The Book of Fridays (in Armenian: Urbathagirq or Ուրբաթագիրք), first published in Venice in 1512
by Hakob Meghapart
On 24th April 1915 hundreds of Armenian Intellectuals: poets, musicians, publicists, editors, lawyers, doctors, deputies, were arrested in Constantinople under warrants issued by the Turkish authorities. They were all sent into exile and were horrifically slaughtered. The annihilation of the Armenian Intellectuals was the part of a systematic, fiendish plan to exterminate the Armenian people in their homeland.
My great-grandfather, Sisag Manoogian, was one of the Armenians hunted by name by in Eastern Anatolia. Thirty direct attempts were made on his life, but he made it to Aleppo and it was there that my grandmother was born in 1918.
Armenian was one of the first languages to be used in the new technology of the printing press.
Armenian metal moveable type (from a private collection in Istanbul)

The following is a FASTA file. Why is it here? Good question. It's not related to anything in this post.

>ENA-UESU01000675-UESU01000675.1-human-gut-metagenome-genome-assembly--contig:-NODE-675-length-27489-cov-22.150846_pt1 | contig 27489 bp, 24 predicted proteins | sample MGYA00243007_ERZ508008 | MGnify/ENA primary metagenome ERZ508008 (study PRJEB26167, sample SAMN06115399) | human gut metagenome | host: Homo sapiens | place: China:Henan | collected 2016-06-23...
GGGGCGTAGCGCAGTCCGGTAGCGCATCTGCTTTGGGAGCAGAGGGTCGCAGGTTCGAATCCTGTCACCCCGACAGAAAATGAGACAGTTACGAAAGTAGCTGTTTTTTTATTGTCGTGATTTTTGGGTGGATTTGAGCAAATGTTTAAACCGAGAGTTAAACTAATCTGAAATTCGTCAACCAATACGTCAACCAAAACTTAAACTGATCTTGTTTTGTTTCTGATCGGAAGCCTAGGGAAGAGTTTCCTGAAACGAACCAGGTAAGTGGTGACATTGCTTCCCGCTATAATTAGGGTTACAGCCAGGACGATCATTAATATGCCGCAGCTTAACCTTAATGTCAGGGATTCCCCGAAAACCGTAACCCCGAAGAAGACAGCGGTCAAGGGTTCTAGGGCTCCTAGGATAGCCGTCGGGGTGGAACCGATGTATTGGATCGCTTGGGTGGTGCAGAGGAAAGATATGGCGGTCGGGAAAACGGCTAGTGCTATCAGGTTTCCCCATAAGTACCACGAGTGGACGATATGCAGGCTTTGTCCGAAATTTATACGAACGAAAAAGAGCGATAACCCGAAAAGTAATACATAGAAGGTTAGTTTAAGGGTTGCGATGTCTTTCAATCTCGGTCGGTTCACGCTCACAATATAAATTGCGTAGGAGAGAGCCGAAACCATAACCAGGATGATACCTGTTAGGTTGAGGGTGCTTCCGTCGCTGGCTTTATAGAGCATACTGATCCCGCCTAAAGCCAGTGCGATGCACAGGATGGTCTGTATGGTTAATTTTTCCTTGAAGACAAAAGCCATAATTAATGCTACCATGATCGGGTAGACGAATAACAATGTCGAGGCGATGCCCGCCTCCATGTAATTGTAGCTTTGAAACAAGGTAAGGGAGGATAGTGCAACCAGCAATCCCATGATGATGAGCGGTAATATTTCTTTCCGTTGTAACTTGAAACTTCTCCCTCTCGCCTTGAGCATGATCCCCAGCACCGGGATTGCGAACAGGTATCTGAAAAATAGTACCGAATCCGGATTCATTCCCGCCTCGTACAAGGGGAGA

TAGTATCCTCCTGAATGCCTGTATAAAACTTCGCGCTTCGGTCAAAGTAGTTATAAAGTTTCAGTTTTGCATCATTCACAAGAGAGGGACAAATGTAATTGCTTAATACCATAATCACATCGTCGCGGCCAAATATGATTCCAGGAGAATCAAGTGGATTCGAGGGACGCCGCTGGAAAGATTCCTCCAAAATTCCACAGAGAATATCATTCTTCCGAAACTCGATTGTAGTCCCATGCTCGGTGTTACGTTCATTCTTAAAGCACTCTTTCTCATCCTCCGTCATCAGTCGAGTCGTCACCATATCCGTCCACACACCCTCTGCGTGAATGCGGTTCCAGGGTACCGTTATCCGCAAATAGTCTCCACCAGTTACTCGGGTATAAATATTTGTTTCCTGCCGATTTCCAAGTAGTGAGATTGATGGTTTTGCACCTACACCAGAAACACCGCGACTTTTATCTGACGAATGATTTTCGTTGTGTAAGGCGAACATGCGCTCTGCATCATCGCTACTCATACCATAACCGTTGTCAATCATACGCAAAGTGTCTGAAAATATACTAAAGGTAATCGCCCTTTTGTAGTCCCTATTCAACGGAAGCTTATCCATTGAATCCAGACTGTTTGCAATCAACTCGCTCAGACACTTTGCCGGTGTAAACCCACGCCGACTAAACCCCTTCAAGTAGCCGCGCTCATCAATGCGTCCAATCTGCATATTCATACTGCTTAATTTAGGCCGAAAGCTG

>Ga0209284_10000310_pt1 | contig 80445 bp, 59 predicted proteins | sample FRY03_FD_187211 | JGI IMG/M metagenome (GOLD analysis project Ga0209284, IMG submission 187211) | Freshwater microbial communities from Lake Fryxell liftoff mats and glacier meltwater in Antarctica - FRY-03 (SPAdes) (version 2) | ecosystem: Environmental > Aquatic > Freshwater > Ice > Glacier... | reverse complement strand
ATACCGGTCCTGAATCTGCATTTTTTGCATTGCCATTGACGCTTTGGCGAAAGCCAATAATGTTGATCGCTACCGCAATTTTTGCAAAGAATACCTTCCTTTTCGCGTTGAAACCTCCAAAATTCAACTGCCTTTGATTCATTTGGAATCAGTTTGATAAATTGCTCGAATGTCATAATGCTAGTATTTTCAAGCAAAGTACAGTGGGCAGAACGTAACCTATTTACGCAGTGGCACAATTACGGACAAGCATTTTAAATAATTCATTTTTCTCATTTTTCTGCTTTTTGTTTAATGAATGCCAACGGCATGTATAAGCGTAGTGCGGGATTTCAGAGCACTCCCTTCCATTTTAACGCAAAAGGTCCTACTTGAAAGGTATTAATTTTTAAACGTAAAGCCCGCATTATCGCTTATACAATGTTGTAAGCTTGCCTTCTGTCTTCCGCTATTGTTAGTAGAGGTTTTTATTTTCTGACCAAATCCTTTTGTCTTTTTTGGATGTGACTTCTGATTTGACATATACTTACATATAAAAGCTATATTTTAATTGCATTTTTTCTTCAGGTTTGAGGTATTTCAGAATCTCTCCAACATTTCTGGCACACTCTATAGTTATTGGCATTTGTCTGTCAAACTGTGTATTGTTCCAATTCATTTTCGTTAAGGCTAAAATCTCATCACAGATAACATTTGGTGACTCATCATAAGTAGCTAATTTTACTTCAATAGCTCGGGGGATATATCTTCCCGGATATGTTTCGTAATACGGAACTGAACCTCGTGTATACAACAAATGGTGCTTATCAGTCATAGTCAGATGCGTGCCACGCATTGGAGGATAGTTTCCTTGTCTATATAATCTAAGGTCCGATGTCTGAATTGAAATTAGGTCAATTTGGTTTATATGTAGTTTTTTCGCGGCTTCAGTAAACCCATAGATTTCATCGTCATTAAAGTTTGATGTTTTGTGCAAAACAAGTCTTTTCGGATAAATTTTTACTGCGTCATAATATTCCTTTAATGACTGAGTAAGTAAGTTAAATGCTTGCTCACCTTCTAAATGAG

The first book printed in Armenian was the Urbathagirq (The Book of Fridays)
, published in Venice in 1512 by Hakob Meghapart
(‘Jacob the Sinner’). Little is known about Hakob Meghapart, or why he styled himself ‘the Sinner’. Armenia was at that time under the rule of the Ottoman Turks, and the Diaspora community played a critically important role in keeping alive the Armenian language and literary tradition. Many Armenians found themselves in Venice, then a melting pot of cultures.
Venice in the early sixteenth century was the book capital of the world, and the streets were lined with bookmaking workshops. Half of all the books published in Europe were made there, surpassing even Mainz, Germany where Gutenberg’s printing revolution had begun.
Written in Grabar
(Classical Armenian), The Book of Fridays
consists mainly of prayers and remedies for the sick, together with long quotations from the Narek
, the collection of mystical poems by Saint Grigor Narekatsʻi (Gregory of Narek
This copy, from the National Library of Armenia
(home to 6.6 million books), is bound with the Parzatumar
(Armenian liturgical calendar), another of the books published in 1512–13 by Hakob Meghapart. It contains four engravings. The pages have titles, which are surrounded by decorative frames. At the end of the text is the cruciform printer’s symbol in Latin letters, D.I.Z.A. The printing is in the manuscript style of bologir
(rounded letters); capital letters are also used. The font is in two colours, black and red. The beginning of the book and certain sections are printed in red.